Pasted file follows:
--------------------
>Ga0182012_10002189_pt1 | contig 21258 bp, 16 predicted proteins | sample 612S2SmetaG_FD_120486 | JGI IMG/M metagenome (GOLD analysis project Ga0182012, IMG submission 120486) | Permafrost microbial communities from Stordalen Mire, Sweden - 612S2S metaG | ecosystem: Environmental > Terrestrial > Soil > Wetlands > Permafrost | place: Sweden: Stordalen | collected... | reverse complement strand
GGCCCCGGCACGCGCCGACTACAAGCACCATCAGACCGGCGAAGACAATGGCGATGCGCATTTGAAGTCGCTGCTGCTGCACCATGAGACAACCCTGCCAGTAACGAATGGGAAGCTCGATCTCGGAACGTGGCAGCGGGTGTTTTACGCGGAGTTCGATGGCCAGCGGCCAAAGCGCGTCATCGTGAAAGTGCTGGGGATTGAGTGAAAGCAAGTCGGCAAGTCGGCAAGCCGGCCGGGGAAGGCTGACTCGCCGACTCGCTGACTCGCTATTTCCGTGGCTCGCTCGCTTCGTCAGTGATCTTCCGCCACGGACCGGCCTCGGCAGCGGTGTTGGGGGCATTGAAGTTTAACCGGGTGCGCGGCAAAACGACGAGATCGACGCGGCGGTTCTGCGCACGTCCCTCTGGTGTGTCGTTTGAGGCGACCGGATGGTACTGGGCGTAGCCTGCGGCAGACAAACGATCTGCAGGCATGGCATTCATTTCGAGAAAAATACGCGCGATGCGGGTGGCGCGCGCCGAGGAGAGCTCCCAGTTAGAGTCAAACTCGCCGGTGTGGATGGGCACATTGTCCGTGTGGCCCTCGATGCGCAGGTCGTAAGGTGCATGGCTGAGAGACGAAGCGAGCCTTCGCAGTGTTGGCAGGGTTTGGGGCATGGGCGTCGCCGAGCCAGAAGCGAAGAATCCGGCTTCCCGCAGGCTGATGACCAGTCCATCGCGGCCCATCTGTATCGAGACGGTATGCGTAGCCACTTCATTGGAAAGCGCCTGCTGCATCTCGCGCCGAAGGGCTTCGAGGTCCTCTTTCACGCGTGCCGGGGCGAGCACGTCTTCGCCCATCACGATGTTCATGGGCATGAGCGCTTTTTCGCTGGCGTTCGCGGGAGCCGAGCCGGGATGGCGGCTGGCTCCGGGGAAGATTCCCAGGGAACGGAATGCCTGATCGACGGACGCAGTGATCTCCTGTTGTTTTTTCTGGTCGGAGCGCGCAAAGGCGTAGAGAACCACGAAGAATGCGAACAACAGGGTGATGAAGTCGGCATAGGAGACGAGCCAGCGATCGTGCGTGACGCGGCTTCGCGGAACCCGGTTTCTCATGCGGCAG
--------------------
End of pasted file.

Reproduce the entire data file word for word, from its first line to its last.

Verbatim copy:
>Ga0182012_10002189_pt1 | contig 21258 bp, 16 predicted proteins | sample 612S2SmetaG_FD_120486 | JGI IMG/M metagenome (GOLD analysis project Ga0182012, IMG submission 120486) | Permafrost microbial communities from Stordalen Mire, Sweden - 612S2S metaG | ecosystem: Environmental > Terrestrial > Soil > Wetlands > Permafrost | place: Sweden: Stordalen | collected... | reverse complement strand
GGCCCCGGCACGCGCCGACTACAAGCACCATCAGACCGGCGAAGACAATGGCGATGCGCATTTGAAGTCGCTGCTGCTGCACCATGAGACAACCCTGCCAGTAACGAATGGGAAGCTCGATCTCGGAACGTGGCAGCGGGTGTTTTACGCGGAGTTCGATGGCCAGCGGCCAAAGCGCGTCATCGTGAAAGTGCTGGGGATTGAGTGAAAGCAAGTCGGCAAGTCGGCAAGCCGGCCGGGGAAGGCTGACTCGCCGACTCGCTGACTCGCTATTTCCGTGGCTCGCTCGCTTCGTCAGTGATCTTCCGCCACGGACCGGCCTCGGCAGCGGTGTTGGGGGCATTGAAGTTTAACCGGGTGCGCGGCAAAACGACGAGATCGACGCGGCGGTTCTGCGCACGTCCCTCTGGTGTGTCGTTTGAGGCGACCGGATGGTACTGGGCGTAGCCTGCGGCAGACAAACGATCTGCAGGCATGGCATTCATTTCGAGAAAAATACGCGCGATGCGGGTGGCGCGCGCCGAGGAGAGCTCCCAGTTAGAGTCAAACTCGCCGGTGTGGATGGGCACATTGTCCGTGTGGCCCTCGATGCGCAGGTCGTAAGGTGCATGGCTGAGAGACGAAGCGAGCCTTCGCAGTGTTGGCAGGGTTTGGGGCATGGGCGTCGCCGAGCCAGAAGCGAAGAATCCGGCTTCCCGCAGGCTGATGACCAGTCCATCGCGGCCCATCTGTATCGAGACGGTATGCGTAGCCACTTCATTGGAAAGCGCCTGCTGCATCTCGCGCCGAAGGGCTTCGAGGTCCTCTTTCACGCGTGCCGGGGCGAGCACGTCTTCGCCCATCACGATGTTCATGGGCATGAGCGCTTTTTCGCTGGCGTTCGCGGGAGCCGAGCCGGGATGGCGGCTGGCTCCGGGGAAGATTCCCAGGGAACGGAATGCCTGATCGACGGACGCAGTGATCTCCTGTTGTTTTTTCTGGTCGGAGCGCGCAAAGGCGTAGAGAACCACGAAGAATGCGAACAACAGGGTGATGAAGTCGGCATAGGAGACGAGCCAGCGATCGTGCGTGACGCGGCTTCGCGGAACCCGGTTTCTCATGCGGCAG